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The New Liberty Lexicon

A short lesson in present day linguistics to assist in navigating the contemporary political landscape.

In our societal discourse as of late there have been a few words that have been bandied about with increasing frequency. They’re trigger words employed, ironically, with the purpose of quelling discussion and debate as opposed to stimulating solutions out of the dialogue. Those that would use these words lob them as viscous, toxic grenades. Their purpose is to stick to the intended target and forever taint them, neutralizing any potential input they might have on future topics. If executed properly, that person could run up a beach screaming a tsunami is approaching, and onlookers will take to Twitter to mock and ridicule them.

By far the most common word is racist. Now one might be inclined to define racist thusly:

Rac·ist [rey-sist] A person who believes in racism, the doctrine that a certain human race is superior to any or all others.

This, however, would be incorrect. Or, to further complicate matters, the more accurate statement would be to say that it no longer adequately defines the word as it used today. So as to prevent confusion in the future one should bear in mind the modern, updated definition:

Rac·ist [rey-sist] A person who believes that no race should receive preferential treatment over any other.

It can be understandably perplexing that the definition has not only changed, but changed to mean virtually the opposite of what it used to. It’s best to accept it unquestionably. To not see the obvious reasoning for the change is to announce the others the applicability of the word to oneself.

If that were not enough, sexist, while owing its origins to racist, did not change in the same way. Instead, its present day definition became this:

Sex·ist [sek-sist] A person who believes that both genders have inherent differences in behaviors, abilities, and preferences.

Another popular word that has really picked up in frequency lately is homophobe. Surely this one hasn’t changed much, one might say. There shouldn’t be any reason why it would have changed from:

Ho·mo·phobe [hoh-muh-fohb] A person who fears or hates homosexuals and homosexuality.

With this definition in mind a specific image is conjured. For example, one might imagine a person so afraid of homosexuals that they absolutely refuse to ever use a public locker room. That is not an accident. It comes from the somewhat tongue-in-cheek use of –phobe as the suffix. A phobia, of course, is an irrational fear. Typically used in language to attach said irrational fear to whichever prefix is used. The key word there is irrational. That is the descriptor desired to cling to the intended target. The reason it is a tongue-in-cheek use in this instance is that phobias are in reality clinical definitions. And that is the intent. To label as irrational. To associate one with the stigma attached to mental instability.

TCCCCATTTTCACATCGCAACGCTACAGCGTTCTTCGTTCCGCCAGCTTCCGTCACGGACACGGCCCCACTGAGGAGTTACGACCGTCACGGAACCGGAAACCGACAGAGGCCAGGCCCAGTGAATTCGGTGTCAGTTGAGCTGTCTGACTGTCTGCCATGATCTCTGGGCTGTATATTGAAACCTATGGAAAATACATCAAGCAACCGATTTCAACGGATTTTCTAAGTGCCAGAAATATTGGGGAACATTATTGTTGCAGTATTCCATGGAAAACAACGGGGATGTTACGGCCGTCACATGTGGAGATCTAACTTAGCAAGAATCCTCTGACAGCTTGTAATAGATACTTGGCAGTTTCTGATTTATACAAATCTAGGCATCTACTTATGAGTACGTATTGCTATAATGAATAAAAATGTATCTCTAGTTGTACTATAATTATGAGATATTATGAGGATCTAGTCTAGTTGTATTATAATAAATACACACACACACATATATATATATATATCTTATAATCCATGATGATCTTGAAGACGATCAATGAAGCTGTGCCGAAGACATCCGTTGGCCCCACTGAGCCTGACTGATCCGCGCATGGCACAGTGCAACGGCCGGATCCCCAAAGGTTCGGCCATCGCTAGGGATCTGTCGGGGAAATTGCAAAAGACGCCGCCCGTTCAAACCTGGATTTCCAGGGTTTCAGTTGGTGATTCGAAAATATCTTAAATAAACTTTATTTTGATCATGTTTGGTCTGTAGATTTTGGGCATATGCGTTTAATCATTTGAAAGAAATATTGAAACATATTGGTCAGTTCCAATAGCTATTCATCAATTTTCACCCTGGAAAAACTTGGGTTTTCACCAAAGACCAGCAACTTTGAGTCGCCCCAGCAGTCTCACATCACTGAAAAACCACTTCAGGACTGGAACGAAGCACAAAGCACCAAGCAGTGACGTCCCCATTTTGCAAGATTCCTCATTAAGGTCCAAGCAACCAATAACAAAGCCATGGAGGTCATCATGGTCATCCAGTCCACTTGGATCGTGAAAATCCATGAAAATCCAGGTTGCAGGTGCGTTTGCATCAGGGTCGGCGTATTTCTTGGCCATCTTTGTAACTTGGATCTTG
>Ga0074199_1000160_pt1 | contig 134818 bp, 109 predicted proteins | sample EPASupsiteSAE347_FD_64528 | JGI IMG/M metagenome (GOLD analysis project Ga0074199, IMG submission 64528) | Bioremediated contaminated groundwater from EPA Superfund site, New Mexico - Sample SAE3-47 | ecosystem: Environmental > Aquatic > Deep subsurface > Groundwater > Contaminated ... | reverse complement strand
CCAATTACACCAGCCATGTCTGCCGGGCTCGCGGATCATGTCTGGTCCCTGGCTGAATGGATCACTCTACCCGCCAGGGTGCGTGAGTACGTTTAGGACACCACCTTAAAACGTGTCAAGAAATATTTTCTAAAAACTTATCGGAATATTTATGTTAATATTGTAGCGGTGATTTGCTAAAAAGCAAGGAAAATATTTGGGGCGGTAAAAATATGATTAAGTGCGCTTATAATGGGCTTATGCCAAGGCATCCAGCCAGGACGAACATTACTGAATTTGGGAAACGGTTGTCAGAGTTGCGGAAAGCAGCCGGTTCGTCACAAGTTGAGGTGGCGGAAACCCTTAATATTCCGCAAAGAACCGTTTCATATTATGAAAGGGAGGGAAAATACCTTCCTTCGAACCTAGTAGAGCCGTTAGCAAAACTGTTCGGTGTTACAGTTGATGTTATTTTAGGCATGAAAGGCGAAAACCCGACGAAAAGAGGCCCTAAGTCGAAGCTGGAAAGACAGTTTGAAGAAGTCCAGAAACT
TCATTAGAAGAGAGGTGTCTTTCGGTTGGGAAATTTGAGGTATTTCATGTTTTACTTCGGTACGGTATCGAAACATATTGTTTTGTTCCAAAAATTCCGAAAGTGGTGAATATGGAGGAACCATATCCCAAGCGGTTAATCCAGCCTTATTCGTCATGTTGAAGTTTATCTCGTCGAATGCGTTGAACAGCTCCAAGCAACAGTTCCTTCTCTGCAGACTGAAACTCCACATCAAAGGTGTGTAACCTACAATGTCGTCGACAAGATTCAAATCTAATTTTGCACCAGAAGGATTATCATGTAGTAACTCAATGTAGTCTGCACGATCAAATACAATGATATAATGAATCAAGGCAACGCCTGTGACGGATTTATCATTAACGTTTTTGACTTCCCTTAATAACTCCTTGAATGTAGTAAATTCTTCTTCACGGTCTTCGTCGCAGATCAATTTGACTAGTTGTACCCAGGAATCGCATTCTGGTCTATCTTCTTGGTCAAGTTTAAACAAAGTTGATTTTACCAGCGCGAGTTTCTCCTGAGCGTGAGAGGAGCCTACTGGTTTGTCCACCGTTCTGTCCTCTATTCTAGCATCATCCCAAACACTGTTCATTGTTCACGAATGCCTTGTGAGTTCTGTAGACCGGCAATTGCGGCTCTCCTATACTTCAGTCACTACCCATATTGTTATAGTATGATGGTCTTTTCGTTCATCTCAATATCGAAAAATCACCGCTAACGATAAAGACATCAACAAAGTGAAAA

While still largely the proper definition, there is a caveat. Unlike racist or sexist, homophobe didn’t have its definition change so much as expanded. This facilitated the use of the word on an ever expanding percentage of people, with all it encompasses. The expansion moved to include certain religious objectors (expanding further on this is an advanced lesson requiring skillful maneuvering through the double standard logic politically correct thinking produces), uncouth comedians, and hot headed television personalities.

Along the same line is Islamophobe. This is another way into the labyrinthine halls of P.C. reasoning, twisted to assert the goal of the moment. Identifying and defining an Islamophobe is not difficult.

Hopefully this has provided some small measure of clarity for future situations. It is always a shame to engage in discussion and not have clear understanding of another’s intentions. To take it one step further, here are a few new words to bring to the discussion. Enjoy, and use as is appropriate.

Christ·o·phobe [krayst-uh-fohb] A person who fears or hates Christ and Christianity.

An·ti-con·ser·va·tive [an-tahy-kuh n-sur-vuh-tiv, an-tee-] A person so opposed to anything associated with conservatism or traditional stances they’ll support any change to societal foundations, without regard to implications or unintentional consequences.

Tea·cist [tee-sist] A person who fears or hates the very thought of living without a huge government supervising all decisions, choices, speech, and thoughts.

About John Sutton

Married father of three. 5 C's. Particularly concerned with matters pertaining to the 1st, 2nd, 4th, and 10th Amendments.

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